It's conceptually much simpler. Erlang(/Elixir) does not have separate concepts of routines and channels, you just send messages directly to a process (and it does whatever it wants with that), and not only does it embrace "don't communicate by sharing memory, share memory by communicating" it enforces it: Erlang's data types are mostly immutable and each process has its own private heap.

The language does look and feel somewhat odd though, it was inspired by prolog (so will look very odd if you've not used prolog) but doesn't do full unification (so will feel very odd if you've used prolog).

That’s because Go is simpler :)

I'm a big fan of Erlang—and believe it's a useful language to know even if the daily language is something else—but my understanding of D is that it excels in a different problem space (build efficient native code, etc.)

I don't see what's so good with that. Don't we have multiprocessing and threading pools that does that stuff automatically ?

Obligatory, but Haskell, comment.

Nice post, looks like a decent API. I wonder how similar each implementation of this model in Language X is and how easily it would be to test their implementation meet the spec.

What about Haskell? Haskell has great support for writing code in the Actor style if you wish. But you can also have traditional locks and simple mutable pointers in Haskell too.

It’s great for writing concurrent code that is both easy to understand and be confident in its correctness.

I just didn’t want to derail the conversation away from D and the authors’ discovery.

Try actors.

I'm not a professional programmer, but I had no problems with Java's multithreading libraries. Lock handling, synchronization etc are a pain in the ass to get used to but not so much of a big deal, and I don't see how D is any different than that.

With the actor model you don't share state between threads, hence no need to lock anything.

Each variable can only be updated by a single and unique thread. If another thread (or actor) wants to modify it, it has to send a modification request messages to that one thread to do the job.

That's quite a difference!

Edit: Java threading model is fine for limited amounts of concurrency. Complexity escalates quickly with highly concurrent applications; the actor model makes reasoning about those programs far easier.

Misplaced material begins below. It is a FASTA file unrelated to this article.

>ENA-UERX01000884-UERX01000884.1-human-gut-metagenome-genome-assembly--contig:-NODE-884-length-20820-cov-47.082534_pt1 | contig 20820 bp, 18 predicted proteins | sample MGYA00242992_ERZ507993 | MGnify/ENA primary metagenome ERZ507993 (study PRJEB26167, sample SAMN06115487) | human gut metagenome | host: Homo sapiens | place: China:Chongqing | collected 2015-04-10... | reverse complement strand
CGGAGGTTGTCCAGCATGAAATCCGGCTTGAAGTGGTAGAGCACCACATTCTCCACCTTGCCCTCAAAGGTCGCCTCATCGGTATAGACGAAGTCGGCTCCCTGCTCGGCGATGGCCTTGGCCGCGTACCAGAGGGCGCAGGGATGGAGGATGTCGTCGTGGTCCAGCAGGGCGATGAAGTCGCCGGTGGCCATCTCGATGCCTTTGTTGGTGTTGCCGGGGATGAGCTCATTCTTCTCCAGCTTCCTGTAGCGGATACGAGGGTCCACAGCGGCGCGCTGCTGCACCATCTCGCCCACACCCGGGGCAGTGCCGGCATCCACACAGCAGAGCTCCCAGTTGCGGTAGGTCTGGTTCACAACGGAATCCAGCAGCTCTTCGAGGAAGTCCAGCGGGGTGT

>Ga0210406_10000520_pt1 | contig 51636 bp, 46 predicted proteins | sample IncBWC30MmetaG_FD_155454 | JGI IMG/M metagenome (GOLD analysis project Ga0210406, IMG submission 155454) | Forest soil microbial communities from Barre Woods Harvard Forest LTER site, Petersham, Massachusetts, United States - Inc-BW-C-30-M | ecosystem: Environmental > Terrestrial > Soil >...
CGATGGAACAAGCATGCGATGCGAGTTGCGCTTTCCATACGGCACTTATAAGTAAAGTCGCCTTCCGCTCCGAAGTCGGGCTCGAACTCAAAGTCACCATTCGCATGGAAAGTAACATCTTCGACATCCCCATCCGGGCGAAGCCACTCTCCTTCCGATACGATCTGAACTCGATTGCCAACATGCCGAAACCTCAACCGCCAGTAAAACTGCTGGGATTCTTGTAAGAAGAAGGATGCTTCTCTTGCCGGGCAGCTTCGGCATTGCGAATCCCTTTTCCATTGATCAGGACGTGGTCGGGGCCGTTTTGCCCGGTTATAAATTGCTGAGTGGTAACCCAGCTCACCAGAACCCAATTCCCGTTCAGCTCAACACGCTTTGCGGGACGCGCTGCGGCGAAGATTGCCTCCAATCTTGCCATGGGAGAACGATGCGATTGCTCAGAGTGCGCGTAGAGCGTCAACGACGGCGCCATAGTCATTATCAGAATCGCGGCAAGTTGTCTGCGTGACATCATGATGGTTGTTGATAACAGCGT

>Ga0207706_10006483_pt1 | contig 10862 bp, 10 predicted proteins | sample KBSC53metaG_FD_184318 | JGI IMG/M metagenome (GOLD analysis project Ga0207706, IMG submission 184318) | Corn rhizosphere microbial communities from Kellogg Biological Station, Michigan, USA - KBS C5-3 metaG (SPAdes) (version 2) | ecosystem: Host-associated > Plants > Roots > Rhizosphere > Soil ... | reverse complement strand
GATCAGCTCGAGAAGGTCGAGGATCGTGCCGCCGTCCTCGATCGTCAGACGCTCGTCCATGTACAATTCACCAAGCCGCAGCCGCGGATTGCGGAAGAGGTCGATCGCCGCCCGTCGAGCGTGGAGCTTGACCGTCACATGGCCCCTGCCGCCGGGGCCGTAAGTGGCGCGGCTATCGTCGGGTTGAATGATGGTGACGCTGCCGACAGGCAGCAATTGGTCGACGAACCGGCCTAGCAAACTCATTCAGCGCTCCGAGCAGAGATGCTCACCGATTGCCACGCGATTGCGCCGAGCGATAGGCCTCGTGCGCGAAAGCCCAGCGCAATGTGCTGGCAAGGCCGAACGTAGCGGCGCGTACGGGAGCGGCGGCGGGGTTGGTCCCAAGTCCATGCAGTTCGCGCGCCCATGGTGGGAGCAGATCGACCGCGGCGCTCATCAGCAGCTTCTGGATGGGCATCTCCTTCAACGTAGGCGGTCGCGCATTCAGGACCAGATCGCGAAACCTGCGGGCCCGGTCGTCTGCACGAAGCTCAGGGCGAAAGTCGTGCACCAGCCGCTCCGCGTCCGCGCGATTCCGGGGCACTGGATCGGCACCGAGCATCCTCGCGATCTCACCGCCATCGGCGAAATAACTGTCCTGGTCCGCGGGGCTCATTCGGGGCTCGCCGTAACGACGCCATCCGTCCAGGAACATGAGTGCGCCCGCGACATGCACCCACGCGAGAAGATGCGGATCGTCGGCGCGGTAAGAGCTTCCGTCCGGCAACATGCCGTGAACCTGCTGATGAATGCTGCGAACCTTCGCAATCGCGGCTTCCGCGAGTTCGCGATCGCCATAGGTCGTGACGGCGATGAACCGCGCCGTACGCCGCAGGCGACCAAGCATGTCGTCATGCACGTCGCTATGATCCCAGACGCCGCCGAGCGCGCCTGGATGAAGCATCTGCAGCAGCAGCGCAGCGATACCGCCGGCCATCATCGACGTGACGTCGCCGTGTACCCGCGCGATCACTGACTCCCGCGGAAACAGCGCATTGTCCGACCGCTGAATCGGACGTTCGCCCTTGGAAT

So it's like a lock, except you call it "modification request". Great, got it.

The difference is that it doesn't halt your execution unless you want it to. With shared memory and locks you have to wait when you set a value if anyone else is interacting with that object or that part of the object (if you have fine-grained locks). So you wait both for getting and setting.

If your system behavior does not immediately depend on the value of what you're changing, then actors are fantastic. You don't wait, it's async. You send the data to the controlling actor (which is an object in the OO sense itself). Your process continues on as if nothing changed until you need the updated results.

  Process A
    B ! {update, x, newVal},
    %% A bunch of work
    B ! {lookup, y, A}, % where y perhaps depended on x
    Y = receive % Here we finally wait, if B is processing a lot of requests
      {B,y,Val} -> Val
    %% more work

  Process B
  loop(State) ->
      {update, Var, Val} -> loop(update(State,Var,Val));
      {lookup, Var, Pid} -> Pid ! lookup(State, Var), loop(State)
Where B may be much more complex than that, in this case it looks like a simple KV store.

The receive at the end of Process A is blocking and is the only time we end up with a lock in Process A. So if A never needs to do anything but send values to B, then A can run undisturbed by everyone else's data requests. This lends itself well to certain pipelined and dataflow architectures.

Similar in the sense that they protect data from being accessed by multiple threads at once. But the implementation and semantics are quite different.

The main practical drawback, I would say, is that locks may suffer from the mutual exclusion problem; where you have contention, starvation and deadlocking. Also your ability to parallelize operations over shared state quickly vanishes as the number of threads grow...